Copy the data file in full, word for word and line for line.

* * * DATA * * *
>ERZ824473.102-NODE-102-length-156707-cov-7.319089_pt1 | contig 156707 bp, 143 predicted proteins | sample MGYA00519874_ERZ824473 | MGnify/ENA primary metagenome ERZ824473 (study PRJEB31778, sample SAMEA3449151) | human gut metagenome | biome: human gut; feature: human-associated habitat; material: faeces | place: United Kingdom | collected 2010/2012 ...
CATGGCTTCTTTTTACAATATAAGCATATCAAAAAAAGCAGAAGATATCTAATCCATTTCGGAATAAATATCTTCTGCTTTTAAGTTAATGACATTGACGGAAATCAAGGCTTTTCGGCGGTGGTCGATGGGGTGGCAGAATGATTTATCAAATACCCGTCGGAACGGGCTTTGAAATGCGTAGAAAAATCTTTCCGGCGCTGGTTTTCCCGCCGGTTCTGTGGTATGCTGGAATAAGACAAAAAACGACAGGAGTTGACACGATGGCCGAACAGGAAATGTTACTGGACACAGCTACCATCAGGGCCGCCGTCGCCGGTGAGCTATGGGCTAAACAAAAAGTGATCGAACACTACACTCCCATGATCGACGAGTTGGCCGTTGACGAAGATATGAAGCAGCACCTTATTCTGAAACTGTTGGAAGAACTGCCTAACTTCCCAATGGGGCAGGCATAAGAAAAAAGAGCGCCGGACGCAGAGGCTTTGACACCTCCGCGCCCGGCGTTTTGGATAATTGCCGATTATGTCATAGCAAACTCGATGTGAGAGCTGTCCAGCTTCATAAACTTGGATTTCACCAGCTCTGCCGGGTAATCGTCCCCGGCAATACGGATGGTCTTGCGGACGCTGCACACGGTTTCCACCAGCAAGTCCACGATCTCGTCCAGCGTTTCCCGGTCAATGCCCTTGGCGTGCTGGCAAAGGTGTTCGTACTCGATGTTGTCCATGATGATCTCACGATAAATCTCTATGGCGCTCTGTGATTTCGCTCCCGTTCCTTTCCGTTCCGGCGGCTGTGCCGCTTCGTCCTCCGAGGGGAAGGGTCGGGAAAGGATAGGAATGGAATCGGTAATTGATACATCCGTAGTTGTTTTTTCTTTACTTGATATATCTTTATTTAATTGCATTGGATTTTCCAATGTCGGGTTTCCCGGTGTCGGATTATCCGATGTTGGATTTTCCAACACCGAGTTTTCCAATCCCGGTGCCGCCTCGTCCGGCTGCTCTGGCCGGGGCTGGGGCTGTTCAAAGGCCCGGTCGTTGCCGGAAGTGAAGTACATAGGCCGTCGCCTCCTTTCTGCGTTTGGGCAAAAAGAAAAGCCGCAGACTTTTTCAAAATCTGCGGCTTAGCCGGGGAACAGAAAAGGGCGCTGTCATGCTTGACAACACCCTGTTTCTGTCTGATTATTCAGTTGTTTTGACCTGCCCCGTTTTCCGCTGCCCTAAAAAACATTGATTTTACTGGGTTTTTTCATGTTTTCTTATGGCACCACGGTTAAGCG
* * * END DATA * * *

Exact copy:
>ERZ824473.102-NODE-102-length-156707-cov-7.319089_pt1 | contig 156707 bp, 143 predicted proteins | sample MGYA00519874_ERZ824473 | MGnify/ENA primary metagenome ERZ824473 (study PRJEB31778, sample SAMEA3449151) | human gut metagenome | biome: human gut; feature: human-associated habitat; material: faeces | place: United Kingdom | collected 2010/2012 ...
CATGGCTTCTTTTTACAATATAAGCATATCAAAAAAAGCAGAAGATATCTAATCCATTTCGGAATAAATATCTTCTGCTTTTAAGTTAATGACATTGACGGAAATCAAGGCTTTTCGGCGGTGGTCGATGGGGTGGCAGAATGATTTATCAAATACCCGTCGGAACGGGCTTTGAAATGCGTAGAAAAATCTTTCCGGCGCTGGTTTTCCCGCCGGTTCTGTGGTATGCTGGAATAAGACAAAAAACGACAGGAGTTGACACGATGGCCGAACAGGAAATGTTACTGGACACAGCTACCATCAGGGCCGCCGTCGCCGGTGAGCTATGGGCTAAACAAAAAGTGATCGAACACTACACTCCCATGATCGACGAGTTGGCCGTTGACGAAGATATGAAGCAGCACCTTATTCTGAAACTGTTGGAAGAACTGCCTAACTTCCCAATGGGGCAGGCATAAGAAAAAAGAGCGCCGGACGCAGAGGCTTTGACACCTCCGCGCCCGGCGTTTTGGATAATTGCCGATTATGTCATAGCAAACTCGATGTGAGAGCTGTCCAGCTTCATAAACTTGGATTTCACCAGCTCTGCCGGGTAATCGTCCCCGGCAATACGGATGGTCTTGCGGACGCTGCACACGGTTTCCACCAGCAAGTCCACGATCTCGTCCAGCGTTTCCCGGTCAATGCCCTTGGCGTGCTGGCAAAGGTGTTCGTACTCGATGTTGTCCATGATGATCTCACGATAAATCTCTATGGCGCTCTGTGATTTCGCTCCCGTTCCTTTCCGTTCCGGCGGCTGTGCCGCTTCGTCCTCCGAGGGGAAGGGTCGGGAAAGGATAGGAATGGAATCGGTAATTGATACATCCGTAGTTGTTTTTTCTTTACTTGATATATCTTTATTTAATTGCATTGGATTTTCCAATGTCGGGTTTCCCGGTGTCGGATTATCCGATGTTGGATTTTCCAACACCGAGTTTTCCAATCCCGGTGCCGCCTCGTCCGGCTGCTCTGGCCGGGGCTGGGGCTGTTCAAAGGCCCGGTCGTTGCCGGAAGTGAAGTACATAGGCCGTCGCCTCCTTTCTGCGTTTGGGCAAAAAGAAAAGCCGCAGACTTTTTCAAAATCTGCGGCTTAGCCGGGGAACAGAAAAGGGCGCTGTCATGCTTGACAACACCCTGTTTCTGTCTGATTATTCAGTTGTTTTGACCTGCCCCGTTTTCCGCTGCCCTAAAAAACATTGATTTTACTGGGTTTTTTCATGTTTTCTTATGGCACCACGGTTAAGCG